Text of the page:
CSS Linear Gradient Tutorial

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This page shows a example CSS3's linear gradient feature.

0deg, red, yellow

CSS code:

div {background-image: linear-gradient(0deg, red, yellow)}

0deg means the gradient line points upward. Positive values are clock-wise. So, 90deg means pointing to the right.

Browsers Experimental Support

as of , at least Firefox, Google Chrome, Opera, supports it.

for older version of browsers, you might need to use experimental support. Note that these experimental CSS spec's degree orientation is different from W3C's spec. 0 degree here means pointing to the right.

background-image: -webkit-linear-gradient(0deg, yellow, red);
background-image: -moz-linear-gradient(0deg, yellow, red);
background-image: -o-linear-gradient(0deg, yellow, red);
background-image: -ms-linear-gradient(0deg, yellow, red);

Evenly Divided Smooth Gradiants

In this example, the gradient line is at 90 degree. (horizontal, left to right) The box is evenly divided into 5 colors: yellow, red, green, blue, white.

yellow, red, green, blue, white

CSS code:

background-image: linear-gradient(90deg, yellow, red, green, blue, white);

This is equivalent to:

background-image: linear-gradient(90deg, yellow 0%, red 25%, green 50%, blue 75%, white 100%);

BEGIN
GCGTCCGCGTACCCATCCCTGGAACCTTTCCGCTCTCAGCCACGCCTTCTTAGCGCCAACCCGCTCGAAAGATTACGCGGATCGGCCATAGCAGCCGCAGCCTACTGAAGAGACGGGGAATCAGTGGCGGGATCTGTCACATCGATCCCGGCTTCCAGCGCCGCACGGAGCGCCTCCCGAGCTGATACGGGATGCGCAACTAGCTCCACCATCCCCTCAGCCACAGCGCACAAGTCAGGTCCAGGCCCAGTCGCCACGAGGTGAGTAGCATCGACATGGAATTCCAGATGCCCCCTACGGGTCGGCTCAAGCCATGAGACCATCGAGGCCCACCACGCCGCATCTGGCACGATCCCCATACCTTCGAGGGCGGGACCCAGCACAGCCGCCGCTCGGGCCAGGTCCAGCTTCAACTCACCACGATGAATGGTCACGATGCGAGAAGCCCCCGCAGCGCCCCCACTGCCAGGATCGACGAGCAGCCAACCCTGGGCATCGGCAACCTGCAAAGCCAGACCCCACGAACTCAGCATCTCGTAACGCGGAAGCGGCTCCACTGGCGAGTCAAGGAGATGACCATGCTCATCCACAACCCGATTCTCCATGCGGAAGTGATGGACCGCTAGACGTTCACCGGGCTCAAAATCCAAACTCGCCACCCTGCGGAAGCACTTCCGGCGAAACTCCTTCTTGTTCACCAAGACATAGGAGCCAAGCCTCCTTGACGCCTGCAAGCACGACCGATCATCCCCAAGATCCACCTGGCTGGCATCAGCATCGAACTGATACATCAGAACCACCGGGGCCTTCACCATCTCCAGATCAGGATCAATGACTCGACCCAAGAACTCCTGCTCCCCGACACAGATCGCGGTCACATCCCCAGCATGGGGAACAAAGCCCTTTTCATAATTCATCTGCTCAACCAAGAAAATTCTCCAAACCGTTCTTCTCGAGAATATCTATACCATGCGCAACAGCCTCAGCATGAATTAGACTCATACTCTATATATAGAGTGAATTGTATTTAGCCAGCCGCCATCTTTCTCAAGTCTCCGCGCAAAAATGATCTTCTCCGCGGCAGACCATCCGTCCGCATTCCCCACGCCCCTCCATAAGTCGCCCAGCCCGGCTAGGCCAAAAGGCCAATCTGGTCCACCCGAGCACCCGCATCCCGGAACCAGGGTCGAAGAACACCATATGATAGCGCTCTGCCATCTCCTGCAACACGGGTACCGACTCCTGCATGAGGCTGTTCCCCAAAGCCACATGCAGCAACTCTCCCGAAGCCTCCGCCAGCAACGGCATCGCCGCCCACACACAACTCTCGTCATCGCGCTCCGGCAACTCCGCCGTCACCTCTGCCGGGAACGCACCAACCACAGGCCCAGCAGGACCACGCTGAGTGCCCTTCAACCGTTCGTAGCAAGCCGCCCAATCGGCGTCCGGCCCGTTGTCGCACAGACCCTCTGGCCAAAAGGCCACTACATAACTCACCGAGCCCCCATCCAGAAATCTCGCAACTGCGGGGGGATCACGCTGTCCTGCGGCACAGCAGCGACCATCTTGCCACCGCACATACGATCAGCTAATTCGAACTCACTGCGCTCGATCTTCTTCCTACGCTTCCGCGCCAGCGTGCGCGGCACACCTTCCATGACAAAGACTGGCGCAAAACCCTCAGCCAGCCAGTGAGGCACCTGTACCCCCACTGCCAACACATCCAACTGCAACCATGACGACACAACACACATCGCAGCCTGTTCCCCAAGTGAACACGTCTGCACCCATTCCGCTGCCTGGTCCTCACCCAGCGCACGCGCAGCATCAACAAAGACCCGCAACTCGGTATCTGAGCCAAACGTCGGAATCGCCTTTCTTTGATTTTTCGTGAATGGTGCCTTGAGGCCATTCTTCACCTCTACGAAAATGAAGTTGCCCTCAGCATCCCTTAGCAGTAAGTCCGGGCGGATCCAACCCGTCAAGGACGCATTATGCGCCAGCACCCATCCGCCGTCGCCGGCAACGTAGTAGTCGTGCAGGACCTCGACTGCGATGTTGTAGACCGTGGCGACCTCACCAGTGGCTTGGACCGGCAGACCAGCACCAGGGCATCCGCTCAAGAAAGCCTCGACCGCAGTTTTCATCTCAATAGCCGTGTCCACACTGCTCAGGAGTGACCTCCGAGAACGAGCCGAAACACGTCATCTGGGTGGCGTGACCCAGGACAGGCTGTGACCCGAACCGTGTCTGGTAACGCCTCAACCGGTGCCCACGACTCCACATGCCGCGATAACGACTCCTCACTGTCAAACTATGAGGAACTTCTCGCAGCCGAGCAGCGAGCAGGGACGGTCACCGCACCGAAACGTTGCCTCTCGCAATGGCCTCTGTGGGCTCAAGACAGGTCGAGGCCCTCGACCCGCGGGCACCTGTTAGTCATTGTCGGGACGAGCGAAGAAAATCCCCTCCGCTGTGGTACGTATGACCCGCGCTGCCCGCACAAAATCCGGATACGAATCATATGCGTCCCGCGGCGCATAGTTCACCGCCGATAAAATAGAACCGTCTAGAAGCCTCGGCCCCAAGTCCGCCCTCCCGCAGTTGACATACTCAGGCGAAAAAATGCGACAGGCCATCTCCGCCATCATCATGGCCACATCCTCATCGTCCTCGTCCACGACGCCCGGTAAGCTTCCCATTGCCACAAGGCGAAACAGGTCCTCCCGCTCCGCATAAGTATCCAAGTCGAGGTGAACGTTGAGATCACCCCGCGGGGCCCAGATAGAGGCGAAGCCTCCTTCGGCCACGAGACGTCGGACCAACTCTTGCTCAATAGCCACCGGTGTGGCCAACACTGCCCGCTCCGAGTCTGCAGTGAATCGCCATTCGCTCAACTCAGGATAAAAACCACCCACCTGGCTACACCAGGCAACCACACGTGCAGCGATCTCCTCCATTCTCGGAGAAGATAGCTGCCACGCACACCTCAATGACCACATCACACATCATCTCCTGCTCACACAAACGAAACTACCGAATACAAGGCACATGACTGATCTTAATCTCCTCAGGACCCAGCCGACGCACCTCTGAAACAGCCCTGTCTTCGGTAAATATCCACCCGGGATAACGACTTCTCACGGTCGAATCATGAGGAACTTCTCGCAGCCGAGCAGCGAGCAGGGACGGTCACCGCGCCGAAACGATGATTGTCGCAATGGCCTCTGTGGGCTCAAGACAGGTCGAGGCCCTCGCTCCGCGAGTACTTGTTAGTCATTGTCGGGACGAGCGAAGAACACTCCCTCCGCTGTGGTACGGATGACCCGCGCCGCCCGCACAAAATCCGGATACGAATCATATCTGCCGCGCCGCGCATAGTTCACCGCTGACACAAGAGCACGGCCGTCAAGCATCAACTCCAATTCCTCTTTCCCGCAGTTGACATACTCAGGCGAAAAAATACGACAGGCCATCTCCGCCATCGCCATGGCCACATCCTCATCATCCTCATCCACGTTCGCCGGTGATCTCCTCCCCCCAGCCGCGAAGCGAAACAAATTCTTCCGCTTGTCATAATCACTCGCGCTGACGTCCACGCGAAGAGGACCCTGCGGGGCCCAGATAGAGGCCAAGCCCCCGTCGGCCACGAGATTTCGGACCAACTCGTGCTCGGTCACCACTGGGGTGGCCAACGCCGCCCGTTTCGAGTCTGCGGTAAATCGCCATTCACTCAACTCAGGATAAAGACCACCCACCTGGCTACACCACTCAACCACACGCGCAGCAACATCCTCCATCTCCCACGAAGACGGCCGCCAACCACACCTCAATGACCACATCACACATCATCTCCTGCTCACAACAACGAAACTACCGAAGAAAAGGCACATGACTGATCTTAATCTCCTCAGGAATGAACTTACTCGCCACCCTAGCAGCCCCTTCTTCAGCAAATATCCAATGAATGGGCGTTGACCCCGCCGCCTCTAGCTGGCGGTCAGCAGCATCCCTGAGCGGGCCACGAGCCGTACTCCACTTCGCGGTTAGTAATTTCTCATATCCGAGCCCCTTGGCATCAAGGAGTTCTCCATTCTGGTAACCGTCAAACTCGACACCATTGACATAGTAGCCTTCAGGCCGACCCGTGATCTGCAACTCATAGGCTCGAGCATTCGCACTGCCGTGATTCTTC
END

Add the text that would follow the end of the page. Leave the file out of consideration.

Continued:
Specify Color Stops

Normally, the different colors are evenly divided along 2 end points in a given direction. The starting color is at 0%. The ending color is at 100%.

You can specify the position on the gradient line for each color. In this example, we use the same 5 colors, but with red starting at 80%.

yellow, red 80%, green, blue, white

CSS code:

background-image: linear-gradient(90deg, yellow, red 80%, green, blue, white);

Color Stops Example 2

Here we specify 2 color stops. Red at 80% and green at 95%.

yellow, red 80%, green 95%, blue, white

CSS code:

background-image: linear-gradient(90deg, yellow, red 80%, green 95%, blue, white);

Sharp Color Change

When 2 color stops are at the same position, you have a sharp color change. Here, both red and green are at 80%.

yellow, red 80%, green 80%, blue, white

CSS code:

background-image: linear-gradient(90deg, yellow, red 80%, green 80%, blue, white);

First Color's Color Stop

If the first color has a color stop other than 0%, than all colors before it is the same. (similar for last color)

yellow 50%, red, green, blue, white

CSS code:

background-image: linear-gradient(90deg, yellow 50%, red, green, blue, white);

Color Stops by Pixels

The percentage for color stops can be any CSS length unit, such as px (pixels).

Each color stop should be equal or greater than its previous color stop value, else it doesn't make sense.

Here's color stops by pixels.

yellow, red 100px, green 200px , blue 300px, white

CSS code:

background-image: linear-gradient(90deg, yellow, red 100px, green 200px , blue 300px, white);

RGB, HSL, Color Specs

Note that color spec can be any CSS color spec, even with opacity.

Reference

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